The SpaceX Crew Dragon Endeavour spacecraft is lifted onto the SpaceX GO Navigator recovery ship shortly after it landed.

Yesterday, two American astronauts landed in the sea off Florida in the first space capsule made by a private company.

After 63 days in space, the world’s first privately manned spacecraft landed safely back on Earth again. The landing took place in the Atlantic, off the coast of Florida.

It was the first time in 45 years that a manned American spacecraft landed in the sea when the agency’s crews were still flying in the Apollo modules used for the historic American moon missions.

SpaceX’s Crew Dragon is guided by four parachutes as it splashes down in the Atlantic Ocean off Florida’s east coast.

Suspended under four giant billowing orange-and-white parachutes, the Crew Dragon spacecraft settled into the waters near Pensacola.

The Crew Dragon spacecraft launched with Doug Hurley and Bob Behnken on top of a Falcon 9 rocket May 30 from NASA’s Kennedy Space Center in Florida. It was the first launch of astronauts into orbit from U.S. soil since the last space shuttle launch on July 8, 2011.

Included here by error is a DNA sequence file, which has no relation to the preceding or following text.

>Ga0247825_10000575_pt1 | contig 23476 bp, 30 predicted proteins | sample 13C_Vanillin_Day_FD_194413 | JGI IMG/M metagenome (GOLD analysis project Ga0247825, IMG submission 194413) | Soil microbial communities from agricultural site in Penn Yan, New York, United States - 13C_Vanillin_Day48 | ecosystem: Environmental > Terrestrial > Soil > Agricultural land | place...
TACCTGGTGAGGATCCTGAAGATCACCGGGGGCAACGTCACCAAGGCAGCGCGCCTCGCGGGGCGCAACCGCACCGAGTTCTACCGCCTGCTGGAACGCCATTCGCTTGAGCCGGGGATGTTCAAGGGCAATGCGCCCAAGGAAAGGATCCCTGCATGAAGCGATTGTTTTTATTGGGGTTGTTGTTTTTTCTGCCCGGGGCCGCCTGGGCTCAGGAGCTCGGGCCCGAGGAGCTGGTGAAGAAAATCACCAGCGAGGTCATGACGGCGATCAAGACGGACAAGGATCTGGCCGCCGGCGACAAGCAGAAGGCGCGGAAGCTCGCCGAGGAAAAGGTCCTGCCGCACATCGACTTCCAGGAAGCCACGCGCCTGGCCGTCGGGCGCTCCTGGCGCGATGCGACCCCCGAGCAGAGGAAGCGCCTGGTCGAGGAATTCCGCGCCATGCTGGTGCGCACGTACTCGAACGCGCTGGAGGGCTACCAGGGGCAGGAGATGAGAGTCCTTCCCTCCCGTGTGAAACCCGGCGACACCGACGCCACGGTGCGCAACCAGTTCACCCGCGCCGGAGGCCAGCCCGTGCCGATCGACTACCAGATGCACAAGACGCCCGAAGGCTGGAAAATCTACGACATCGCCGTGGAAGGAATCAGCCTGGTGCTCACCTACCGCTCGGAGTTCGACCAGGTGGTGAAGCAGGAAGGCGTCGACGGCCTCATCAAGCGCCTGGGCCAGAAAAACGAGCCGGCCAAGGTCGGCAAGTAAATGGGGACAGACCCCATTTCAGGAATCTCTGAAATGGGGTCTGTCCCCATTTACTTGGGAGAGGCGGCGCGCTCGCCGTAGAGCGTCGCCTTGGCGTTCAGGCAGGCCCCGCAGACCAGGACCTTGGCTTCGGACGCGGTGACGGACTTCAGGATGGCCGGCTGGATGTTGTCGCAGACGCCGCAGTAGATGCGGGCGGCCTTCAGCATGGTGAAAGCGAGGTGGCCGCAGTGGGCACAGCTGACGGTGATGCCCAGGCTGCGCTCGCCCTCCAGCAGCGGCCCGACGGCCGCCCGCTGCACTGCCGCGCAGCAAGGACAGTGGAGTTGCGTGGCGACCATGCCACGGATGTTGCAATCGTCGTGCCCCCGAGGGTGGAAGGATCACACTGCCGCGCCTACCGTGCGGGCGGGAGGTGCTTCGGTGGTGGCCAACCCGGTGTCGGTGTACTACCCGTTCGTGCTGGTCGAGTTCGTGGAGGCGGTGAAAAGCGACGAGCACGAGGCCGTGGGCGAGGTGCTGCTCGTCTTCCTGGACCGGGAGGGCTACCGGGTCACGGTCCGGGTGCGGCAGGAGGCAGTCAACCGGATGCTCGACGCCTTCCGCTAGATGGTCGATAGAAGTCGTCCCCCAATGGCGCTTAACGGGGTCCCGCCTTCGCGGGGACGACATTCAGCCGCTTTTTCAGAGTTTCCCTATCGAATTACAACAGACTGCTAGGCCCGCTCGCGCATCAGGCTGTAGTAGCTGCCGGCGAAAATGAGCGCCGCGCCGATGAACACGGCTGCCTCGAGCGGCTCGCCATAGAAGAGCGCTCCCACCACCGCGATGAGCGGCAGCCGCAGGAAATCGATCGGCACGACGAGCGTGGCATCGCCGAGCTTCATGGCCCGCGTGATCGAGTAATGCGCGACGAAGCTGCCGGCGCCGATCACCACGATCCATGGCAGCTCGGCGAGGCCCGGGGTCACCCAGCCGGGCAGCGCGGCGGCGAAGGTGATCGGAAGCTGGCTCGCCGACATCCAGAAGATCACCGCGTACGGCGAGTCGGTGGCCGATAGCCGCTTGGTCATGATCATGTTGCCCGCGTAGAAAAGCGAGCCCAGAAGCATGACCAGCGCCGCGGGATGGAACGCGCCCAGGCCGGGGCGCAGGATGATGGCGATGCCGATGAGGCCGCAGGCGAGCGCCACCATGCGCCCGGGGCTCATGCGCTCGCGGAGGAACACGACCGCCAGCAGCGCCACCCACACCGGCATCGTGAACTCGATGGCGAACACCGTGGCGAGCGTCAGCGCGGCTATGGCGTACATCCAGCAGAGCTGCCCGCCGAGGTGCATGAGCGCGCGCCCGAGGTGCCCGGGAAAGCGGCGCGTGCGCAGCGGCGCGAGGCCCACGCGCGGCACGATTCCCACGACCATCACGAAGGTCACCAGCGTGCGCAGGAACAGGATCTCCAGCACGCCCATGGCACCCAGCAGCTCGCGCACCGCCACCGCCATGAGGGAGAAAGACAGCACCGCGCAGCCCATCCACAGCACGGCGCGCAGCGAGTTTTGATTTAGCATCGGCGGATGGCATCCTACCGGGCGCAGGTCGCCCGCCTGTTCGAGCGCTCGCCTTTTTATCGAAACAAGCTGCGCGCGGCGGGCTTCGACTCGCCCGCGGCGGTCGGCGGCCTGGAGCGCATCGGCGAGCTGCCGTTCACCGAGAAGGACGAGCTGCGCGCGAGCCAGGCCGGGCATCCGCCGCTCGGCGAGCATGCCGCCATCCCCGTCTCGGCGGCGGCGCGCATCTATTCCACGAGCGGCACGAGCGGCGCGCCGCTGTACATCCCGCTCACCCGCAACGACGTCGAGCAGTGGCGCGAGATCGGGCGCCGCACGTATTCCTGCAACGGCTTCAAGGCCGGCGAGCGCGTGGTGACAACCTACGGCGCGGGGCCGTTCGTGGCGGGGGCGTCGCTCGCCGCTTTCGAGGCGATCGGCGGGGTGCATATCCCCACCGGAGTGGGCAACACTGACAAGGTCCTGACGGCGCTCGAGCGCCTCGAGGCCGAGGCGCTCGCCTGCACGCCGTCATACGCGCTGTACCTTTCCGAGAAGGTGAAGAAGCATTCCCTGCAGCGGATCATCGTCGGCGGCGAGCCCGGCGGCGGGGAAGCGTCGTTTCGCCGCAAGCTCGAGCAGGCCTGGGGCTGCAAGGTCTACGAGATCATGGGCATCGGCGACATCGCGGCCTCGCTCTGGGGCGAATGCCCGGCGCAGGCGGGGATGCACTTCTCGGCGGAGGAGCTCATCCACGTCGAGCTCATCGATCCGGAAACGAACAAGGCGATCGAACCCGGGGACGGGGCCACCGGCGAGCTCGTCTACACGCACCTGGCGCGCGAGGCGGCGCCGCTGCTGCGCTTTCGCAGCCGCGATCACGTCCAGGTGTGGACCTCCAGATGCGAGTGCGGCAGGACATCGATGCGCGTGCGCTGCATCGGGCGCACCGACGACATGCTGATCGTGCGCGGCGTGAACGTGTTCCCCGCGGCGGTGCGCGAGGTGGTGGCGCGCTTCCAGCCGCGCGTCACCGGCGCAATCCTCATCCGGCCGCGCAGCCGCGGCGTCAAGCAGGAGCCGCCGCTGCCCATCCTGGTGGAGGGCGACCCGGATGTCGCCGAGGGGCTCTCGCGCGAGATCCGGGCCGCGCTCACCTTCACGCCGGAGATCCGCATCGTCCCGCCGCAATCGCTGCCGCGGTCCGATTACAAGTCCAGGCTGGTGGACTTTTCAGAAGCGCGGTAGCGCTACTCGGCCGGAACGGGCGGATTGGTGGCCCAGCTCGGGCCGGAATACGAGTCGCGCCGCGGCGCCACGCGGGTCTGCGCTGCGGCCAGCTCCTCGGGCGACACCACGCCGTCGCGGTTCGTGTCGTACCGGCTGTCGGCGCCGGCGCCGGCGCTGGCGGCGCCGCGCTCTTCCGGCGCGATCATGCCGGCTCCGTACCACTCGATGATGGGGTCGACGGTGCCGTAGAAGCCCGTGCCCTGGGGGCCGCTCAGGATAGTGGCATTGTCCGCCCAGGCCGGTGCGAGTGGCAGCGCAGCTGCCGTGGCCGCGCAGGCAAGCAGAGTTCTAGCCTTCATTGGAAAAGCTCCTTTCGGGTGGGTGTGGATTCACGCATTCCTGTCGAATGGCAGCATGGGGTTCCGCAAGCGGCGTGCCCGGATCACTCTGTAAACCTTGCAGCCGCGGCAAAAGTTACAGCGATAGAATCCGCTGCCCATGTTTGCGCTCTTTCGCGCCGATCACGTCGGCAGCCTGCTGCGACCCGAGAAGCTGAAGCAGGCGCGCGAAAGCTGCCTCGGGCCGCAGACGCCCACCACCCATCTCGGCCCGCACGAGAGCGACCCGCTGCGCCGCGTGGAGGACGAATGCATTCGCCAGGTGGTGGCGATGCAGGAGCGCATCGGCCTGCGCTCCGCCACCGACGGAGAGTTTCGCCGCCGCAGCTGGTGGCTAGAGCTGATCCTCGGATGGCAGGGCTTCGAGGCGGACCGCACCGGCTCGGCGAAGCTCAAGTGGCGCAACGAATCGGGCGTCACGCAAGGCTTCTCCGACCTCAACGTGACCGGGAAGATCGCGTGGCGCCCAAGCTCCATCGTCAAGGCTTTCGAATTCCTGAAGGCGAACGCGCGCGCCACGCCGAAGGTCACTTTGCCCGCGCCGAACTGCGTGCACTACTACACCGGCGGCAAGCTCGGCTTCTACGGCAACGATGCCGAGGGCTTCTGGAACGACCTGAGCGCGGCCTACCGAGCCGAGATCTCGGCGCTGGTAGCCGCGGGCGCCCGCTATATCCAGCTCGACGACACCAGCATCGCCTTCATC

Since the launch with astronauts Hurley and Behnke, the space capsule called Dragon has rotated around the Earth, docked with the International Space Station (ISS). While docked with the ISS, the Dragon capsule was put into hibernation and awakened several times to check its availability to serve as a lifeboat for the crew if they had to evacuate the orbiting research lab in an emergency.

The primary goal of the Crew Dragon’s first mission with astronauts was to test the SpaceX-built capsule’s performance before it begins regular crew rotation flights to the space station later this year.



NASA astronauts Mike Hopkins, Victor Glover, Shannon Walker, and Japanese astronaut Soichi Noguchi are training for the Crew-1 mission this fall. Noguchi is a veteran of two previous space missions, will become the first astronaut to launch on the space shuttle, Russia’s Soyuz rocket, and SpaceX’s Falcon 9.

NASA has hired two companies — SpaceX and Boeing — to provide transportation of astronauts to and from the International Space Station, and SpaceX was the first to be ready to take astronauts to orbit. Boeing’s crew capsule solution was delayed due to encountering software problems on its Starliner vehicle.